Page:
Crossword clues for carcinogen
Longman Dictionary of Contemporary English
The Collaborative International Dictionary
carcinogen \car*cin"o*gen\ (k[aum]r*s[i^]n"[-o]*j[e^]n), n. Any substance that produces cancer; as, to test for carcinogens in the drinking water.
Douglas Harper's Etymology Dictionary
"cancer-causing substance," 1853, from carcinoma + -gen.
n. A substance or agent that can cause cancer.
n. any substance that produces cancer
A carcinogen is any substance, radionuclide, or radiation that is an agent directly involved in causing cancer. This may be due to the ability to damage the genome or to the disruption of cellular metabolic processes. Several radioactive substances are considered carcinogens, but their carcinogenic activity is attributed to the radiation, for example gamma rays and alpha particles, which they emit. Common examples of non-radioactive carcinogens are inhaled asbestos, certain dioxins, and tobacco smoke. Although the public generally associates carcinogenicity with synthetic chemicals, it is equally likely to arise in both natural and synthetic substances. Carcinogens are not necessarily immediately toxic, thus their effect can be insidious.
Cancer is any disease in which normal cells are damaged and do not undergo programmed cell death as fast as they divide via mitosis. Carcinogens may increase the risk of cancer by altering cellular metabolism or damaging DNA directly in cells, which interferes with biological processes, and induces the uncontrolled, malignant division, ultimately leading to the formation of tumors. Usually, severe DNA damage leads to apoptosis, but if the programmed cell death pathway is damaged, then the cell cannot prevent itself from becoming a cancer cell.
There are many natural carcinogens. Aflatoxin B, which is produced by the fungus Aspergillus flavus growing on stored grains, nuts and peanut butter, is an example of a potent, naturally occurring microbial carcinogen. Certain viruses such as hepatitis B and human papilloma virus have been found to cause cancer in humans. The first one shown to cause cancer in animals is Rous sarcoma virus, discovered in 1910 by Peyton Rous. Other infectious organisms which cause cancer in humans include some bacteria (e.g. Helicobacter pylori ) and helminths (e.g. Opisthorchis viverrini and Clonorchis sinensis ).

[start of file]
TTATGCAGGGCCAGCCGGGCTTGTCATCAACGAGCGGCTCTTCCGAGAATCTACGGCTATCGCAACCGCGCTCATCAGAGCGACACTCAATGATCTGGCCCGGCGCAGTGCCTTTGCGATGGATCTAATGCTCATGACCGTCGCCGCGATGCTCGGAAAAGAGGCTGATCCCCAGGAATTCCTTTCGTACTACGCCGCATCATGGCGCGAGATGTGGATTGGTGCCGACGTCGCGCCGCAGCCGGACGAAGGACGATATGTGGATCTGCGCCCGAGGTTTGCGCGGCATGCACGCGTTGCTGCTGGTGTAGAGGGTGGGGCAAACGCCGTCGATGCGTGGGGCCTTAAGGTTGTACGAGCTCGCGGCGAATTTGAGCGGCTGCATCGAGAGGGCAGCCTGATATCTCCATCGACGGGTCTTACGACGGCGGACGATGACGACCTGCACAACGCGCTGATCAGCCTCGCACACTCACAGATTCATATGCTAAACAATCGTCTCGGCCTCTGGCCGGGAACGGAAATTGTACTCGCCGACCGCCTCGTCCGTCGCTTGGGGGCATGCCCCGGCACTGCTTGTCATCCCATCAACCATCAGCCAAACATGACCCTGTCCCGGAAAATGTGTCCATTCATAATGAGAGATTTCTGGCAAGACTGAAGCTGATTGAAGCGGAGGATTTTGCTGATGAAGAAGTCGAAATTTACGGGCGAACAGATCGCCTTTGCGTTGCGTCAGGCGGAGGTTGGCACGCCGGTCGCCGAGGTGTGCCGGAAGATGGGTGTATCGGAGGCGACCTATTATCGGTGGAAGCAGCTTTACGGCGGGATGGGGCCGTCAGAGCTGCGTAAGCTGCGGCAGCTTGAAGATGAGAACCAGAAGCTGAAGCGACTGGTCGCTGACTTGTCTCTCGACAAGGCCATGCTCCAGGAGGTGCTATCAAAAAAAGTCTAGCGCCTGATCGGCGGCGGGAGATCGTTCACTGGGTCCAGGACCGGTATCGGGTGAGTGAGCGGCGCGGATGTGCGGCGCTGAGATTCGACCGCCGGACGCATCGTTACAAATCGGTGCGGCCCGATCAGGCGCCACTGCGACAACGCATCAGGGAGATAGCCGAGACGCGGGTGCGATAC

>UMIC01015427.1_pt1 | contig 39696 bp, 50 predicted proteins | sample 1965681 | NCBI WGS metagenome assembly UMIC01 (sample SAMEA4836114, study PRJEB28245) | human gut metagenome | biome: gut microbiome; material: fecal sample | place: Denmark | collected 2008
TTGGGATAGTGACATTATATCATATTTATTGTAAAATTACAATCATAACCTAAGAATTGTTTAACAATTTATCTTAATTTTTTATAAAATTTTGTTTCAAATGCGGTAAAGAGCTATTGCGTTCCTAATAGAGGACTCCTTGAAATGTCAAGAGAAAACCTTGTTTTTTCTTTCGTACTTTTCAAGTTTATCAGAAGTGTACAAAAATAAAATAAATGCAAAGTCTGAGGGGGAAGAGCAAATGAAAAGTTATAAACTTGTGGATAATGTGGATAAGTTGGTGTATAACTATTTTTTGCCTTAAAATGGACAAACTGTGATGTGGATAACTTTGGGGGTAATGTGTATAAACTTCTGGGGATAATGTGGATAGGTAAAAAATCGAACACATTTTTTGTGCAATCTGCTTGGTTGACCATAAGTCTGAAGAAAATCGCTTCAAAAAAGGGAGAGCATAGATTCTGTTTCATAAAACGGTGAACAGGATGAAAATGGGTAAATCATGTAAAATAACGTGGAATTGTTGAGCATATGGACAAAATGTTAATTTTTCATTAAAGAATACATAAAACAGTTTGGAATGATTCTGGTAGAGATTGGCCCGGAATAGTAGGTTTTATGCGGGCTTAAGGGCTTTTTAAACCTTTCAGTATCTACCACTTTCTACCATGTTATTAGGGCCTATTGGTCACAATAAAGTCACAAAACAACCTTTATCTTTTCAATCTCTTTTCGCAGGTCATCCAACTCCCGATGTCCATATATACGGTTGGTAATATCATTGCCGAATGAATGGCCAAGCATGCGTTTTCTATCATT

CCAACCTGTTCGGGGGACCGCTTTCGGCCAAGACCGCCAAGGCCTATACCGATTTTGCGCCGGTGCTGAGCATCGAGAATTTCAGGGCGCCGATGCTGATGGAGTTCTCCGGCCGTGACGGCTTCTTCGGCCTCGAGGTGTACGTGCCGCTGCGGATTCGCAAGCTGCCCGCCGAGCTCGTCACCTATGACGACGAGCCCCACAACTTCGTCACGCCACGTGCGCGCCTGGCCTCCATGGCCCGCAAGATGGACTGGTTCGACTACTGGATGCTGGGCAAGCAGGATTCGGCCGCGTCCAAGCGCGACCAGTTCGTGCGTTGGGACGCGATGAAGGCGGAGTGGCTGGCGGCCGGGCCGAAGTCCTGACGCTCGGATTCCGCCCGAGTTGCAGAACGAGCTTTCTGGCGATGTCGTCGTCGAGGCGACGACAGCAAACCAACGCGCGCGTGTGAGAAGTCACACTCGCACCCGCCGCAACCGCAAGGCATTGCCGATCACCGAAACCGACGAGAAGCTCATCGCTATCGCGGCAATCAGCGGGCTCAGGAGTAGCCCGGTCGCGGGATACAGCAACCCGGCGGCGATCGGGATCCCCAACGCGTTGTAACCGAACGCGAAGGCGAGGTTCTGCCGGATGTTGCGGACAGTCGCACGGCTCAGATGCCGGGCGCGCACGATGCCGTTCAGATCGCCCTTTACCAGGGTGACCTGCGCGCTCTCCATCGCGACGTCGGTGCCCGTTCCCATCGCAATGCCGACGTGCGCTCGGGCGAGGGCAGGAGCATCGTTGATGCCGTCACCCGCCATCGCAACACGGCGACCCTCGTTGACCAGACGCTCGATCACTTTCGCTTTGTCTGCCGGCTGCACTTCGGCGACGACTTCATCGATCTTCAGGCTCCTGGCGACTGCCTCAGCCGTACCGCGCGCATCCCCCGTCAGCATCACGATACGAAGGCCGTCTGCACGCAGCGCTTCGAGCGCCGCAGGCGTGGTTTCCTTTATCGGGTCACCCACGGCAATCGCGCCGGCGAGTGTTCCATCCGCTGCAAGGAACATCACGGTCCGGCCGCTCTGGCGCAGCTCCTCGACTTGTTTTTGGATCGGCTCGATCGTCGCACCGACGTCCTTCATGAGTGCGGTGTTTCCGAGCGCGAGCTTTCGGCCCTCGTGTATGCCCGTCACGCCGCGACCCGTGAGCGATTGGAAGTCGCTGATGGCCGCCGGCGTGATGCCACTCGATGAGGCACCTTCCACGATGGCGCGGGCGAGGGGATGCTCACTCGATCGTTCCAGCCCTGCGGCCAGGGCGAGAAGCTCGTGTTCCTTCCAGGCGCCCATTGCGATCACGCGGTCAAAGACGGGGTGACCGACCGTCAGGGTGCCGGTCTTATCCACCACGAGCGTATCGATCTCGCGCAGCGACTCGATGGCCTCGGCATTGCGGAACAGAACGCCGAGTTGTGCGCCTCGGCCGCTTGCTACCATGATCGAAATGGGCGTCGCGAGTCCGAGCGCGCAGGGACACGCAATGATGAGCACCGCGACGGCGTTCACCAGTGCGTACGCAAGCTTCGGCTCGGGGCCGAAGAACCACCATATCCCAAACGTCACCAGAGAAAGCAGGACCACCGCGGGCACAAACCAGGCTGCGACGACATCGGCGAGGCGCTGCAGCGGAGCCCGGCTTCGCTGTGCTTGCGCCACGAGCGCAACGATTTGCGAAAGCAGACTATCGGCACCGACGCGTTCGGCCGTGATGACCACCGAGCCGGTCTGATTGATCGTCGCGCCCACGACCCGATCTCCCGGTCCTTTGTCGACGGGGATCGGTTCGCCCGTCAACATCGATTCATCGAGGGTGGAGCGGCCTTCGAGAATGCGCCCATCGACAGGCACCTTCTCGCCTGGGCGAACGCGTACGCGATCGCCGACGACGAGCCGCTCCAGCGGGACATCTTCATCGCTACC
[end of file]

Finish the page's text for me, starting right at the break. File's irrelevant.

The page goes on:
Dioxins and dioxin-like compounds, benzene, kepone, EDB, and asbestos have all been classified as carcinogenic. As far back as the 1930s, industrial smoke and tobacco smoke were identified as sources of dozens of carcinogens, including [[benzo(a)pyrene|benzo[a]pyrene]], tobacco-specific nitrosamines such as nitrosonornicotine, and reactive aldehydes such as formaldehyde—which is also a hazard in embalming and making plastics. Vinyl chloride, from which PVC is manufactured, is a carcinogen and thus a hazard in PVC production.
Co-carcinogens are chemicals that do not necessarily cause cancer on their own, but promote the activity of other carcinogens in causing cancer.
After the carcinogen enters the body, the body makes an attempt to eliminate it through a process called biotransformation. The purpose of these reactions is to make the carcinogen more water-soluble so that it can be removed from the body. However, in some cases, these reactions can also convert a less toxic carcinogen into a more toxic carcinogen.
DNA is nucleophilic, therefore soluble carbon electrophiles are carcinogenic, because DNA attacks them. For example, some alkenes are toxicated by human enzymes to produce an electrophilic epoxide. DNA attacks the epoxide, and is bound permanently to it. This is the mechanism behind the carcinogenicity of [[benzo(a)pyrene|benzo[a]pyrene]] in tobacco smoke, other aromatics, aflatoxin and mustard gas.
Usage examples of "carcinogen".
Because it is the refractory tars in which polycyclic aromatic hydrocarbons and some other carcinogens are concentrated.
Even though plants, too, were trying to fend off animals with poisons and carcinogens, one of which had wormed into her.
He inhaled, then blew a stream of tars and carcinogens toward the ceiling.
A total of sixteen known carcinogens, fourteen alkalis, and numerous other compounds with known biological activity are included in the four thousand plus compounds.
Robert Bronsky's report on the composition of cigarette smoke-the more than four thousand compounds, the sixteen known carcinogens, the fourteen alkalis, the irritants, and all that other stuff.
Human response to carcinogens is taken as linear in the dose received -- directly proportional, with no weird factors.
Probably she could boil away the more volatile phenols and other organic carcinogens.